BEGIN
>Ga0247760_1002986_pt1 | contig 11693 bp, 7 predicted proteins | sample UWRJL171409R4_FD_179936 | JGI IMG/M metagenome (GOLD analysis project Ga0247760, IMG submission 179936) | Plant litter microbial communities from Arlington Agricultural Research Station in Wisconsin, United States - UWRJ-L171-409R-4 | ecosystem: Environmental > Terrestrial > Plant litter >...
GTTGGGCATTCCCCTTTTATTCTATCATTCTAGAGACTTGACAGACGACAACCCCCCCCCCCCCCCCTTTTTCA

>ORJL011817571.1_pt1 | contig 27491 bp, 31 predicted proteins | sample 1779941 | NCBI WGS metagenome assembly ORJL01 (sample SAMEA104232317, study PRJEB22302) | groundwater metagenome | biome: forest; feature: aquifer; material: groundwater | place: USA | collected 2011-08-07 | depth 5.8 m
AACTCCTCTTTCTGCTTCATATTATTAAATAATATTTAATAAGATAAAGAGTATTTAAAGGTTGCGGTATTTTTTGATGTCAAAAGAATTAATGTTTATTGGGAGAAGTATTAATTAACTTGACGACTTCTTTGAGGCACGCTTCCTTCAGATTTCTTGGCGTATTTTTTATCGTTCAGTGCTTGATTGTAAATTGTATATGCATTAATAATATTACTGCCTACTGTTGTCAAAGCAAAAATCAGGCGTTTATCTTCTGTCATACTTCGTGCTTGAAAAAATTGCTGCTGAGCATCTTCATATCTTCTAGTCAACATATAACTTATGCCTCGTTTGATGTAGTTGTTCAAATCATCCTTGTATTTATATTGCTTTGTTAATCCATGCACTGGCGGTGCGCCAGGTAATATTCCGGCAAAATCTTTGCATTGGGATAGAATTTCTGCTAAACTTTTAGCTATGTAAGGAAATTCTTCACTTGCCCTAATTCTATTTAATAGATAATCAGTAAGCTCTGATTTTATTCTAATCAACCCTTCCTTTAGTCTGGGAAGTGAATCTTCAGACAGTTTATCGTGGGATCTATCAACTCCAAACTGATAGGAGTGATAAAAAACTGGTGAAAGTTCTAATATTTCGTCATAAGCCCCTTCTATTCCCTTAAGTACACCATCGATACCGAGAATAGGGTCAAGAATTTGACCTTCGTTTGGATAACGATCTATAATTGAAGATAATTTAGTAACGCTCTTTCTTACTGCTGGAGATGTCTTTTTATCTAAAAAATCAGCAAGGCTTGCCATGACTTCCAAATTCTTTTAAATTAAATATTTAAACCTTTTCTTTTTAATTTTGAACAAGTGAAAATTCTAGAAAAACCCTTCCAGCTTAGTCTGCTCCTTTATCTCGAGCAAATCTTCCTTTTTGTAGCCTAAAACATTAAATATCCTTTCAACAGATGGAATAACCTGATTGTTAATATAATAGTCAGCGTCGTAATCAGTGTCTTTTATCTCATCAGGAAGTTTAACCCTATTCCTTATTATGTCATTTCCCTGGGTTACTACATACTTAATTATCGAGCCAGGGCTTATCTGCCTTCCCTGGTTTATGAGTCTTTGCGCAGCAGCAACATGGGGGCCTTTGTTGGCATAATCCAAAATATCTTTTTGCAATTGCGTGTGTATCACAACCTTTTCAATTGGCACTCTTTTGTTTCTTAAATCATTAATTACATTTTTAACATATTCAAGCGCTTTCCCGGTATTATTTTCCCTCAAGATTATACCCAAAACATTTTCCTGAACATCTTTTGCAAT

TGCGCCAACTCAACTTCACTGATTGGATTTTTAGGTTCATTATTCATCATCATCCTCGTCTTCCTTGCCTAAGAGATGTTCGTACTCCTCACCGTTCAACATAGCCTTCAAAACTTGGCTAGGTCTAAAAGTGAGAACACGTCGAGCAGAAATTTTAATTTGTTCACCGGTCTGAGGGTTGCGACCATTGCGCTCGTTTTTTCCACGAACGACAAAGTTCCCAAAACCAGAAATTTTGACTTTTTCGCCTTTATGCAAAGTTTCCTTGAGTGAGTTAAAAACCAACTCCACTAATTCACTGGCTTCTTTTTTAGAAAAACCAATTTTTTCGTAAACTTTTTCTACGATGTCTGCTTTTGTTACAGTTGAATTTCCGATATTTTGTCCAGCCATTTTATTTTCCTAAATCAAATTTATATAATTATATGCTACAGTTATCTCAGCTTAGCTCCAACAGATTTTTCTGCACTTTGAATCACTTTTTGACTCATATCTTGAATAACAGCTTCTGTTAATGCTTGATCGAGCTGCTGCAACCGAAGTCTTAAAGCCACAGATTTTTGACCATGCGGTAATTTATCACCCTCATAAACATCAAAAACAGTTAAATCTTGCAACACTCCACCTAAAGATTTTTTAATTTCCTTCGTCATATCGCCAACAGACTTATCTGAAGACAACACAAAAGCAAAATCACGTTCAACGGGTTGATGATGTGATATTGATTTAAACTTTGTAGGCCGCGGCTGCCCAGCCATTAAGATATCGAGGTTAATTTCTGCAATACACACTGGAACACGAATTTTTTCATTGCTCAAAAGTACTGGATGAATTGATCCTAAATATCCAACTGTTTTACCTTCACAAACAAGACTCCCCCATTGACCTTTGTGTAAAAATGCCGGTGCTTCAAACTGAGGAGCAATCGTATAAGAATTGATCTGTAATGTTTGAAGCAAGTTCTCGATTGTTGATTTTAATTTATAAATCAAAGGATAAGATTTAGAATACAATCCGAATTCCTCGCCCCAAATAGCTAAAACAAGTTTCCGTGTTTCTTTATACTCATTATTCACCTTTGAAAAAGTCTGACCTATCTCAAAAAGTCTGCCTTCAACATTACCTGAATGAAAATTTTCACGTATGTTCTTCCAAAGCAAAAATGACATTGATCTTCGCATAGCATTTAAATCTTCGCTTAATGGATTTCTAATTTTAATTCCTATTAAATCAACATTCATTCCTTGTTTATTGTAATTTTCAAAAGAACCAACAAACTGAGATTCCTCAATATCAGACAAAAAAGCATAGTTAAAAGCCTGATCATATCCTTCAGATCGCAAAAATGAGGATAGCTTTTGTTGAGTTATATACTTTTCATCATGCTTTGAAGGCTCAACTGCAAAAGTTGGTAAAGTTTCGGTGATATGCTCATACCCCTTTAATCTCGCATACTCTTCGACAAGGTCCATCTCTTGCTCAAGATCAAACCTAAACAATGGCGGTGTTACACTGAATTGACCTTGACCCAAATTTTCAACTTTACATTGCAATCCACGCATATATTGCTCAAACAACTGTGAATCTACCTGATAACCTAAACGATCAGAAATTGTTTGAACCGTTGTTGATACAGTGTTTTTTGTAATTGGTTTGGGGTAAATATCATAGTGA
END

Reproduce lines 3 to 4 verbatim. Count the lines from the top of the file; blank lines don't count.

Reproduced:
>ORJL011817571.1_pt1 | contig 27491 bp, 31 predicted proteins | sample 1779941 | NCBI WGS metagenome assembly ORJL01 (sample SAMEA104232317, study PRJEB22302) | groundwater metagenome | biome: forest; feature: aquifer; material: groundwater | place: USA | collected 2011-08-07 | depth 5.8 m
AACTCCTCTTTCTGCTTCATATTATTAAATAATATTTAATAAGATAAAGAGTATTTAAAGGTTGCGGTATTTTTTGATGTCAAAAGAATTAATGTTTATTGGGAGAAGTATTAATTAACTTGACGACTTCTTTGAGGCACGCTTCCTTCAGATTTCTTGGCGTATTTTTTATCGTTCAGTGCTTGATTGTAAATTGTATATGCATTAATAATATTACTGCCTACTGTTGTCAAAGCAAAAATCAGGCGTTTATCTTCTGTCATACTTCGTGCTTGAAAAAATTGCTGCTGAGCATCTTCATATCTTCTAGTCAACATATAACTTATGCCTCGTTTGATGTAGTTGTTCAAATCATCCTTGTATTTATATTGCTTTGTTAATCCATGCACTGGCGGTGCGCCAGGTAATATTCCGGCAAAATCTTTGCATTGGGATAGAATTTCTGCTAAACTTTTAGCTATGTAAGGAAATTCTTCACTTGCCCTAATTCTATTTAATAGATAATCAGTAAGCTCTGATTTTATTCTAATCAACCCTTCCTTTAGTCTGGGAAGTGAATCTTCAGACAGTTTATCGTGGGATCTATCAACTCCAAACTGATAGGAGTGATAAAAAACTGGTGAAAGTTCTAATATTTCGTCATAAGCCCCTTCTATTCCCTTAAGTACACCATCGATACCGAGAATAGGGTCAAGAATTTGACCTTCGTTTGGATAACGATCTATAATTGAAGATAATTTAGTAACGCTCTTTCTTACTGCTGGAGATGTCTTTTTATCTAAAAAATCAGCAAGGCTTGCCATGACTTCCAAATTCTTTTAAATTAAATATTTAAACCTTTTCTTTTTAATTTTGAACAAGTGAAAATTCTAGAAAAACCCTTCCAGCTTAGTCTGCTCCTTTATCTCGAGCAAATCTTCCTTTTTGTAGCCTAAAACATTAAATATCCTTTCAACAGATGGAATAACCTGATTGTTAATATAATAGTCAGCGTCGTAATCAGTGTCTTTTATCTCATCAGGAAGTTTAACCCTATTCCTTATTATGTCATTTCCCTGGGTTACTACATACTTAATTATCGAGCCAGGGCTTATCTGCCTTCCCTGGTTTATGAGTCTTTGCGCAGCAGCAACATGGGGGCCTTTGTTGGCATAATCCAAAATATCTTTTTGCAATTGCGTGTGTATCACAACCTTTTCAATTGGCACTCTTTTGTTTCTTAAATCATTAATTACATTTTTAACATATTCAAGCGCTTTCCCGGTATTATTTTCCCTCAAGATTATACCCAAAACATTTTCCTGAACATCTTTTGCAAT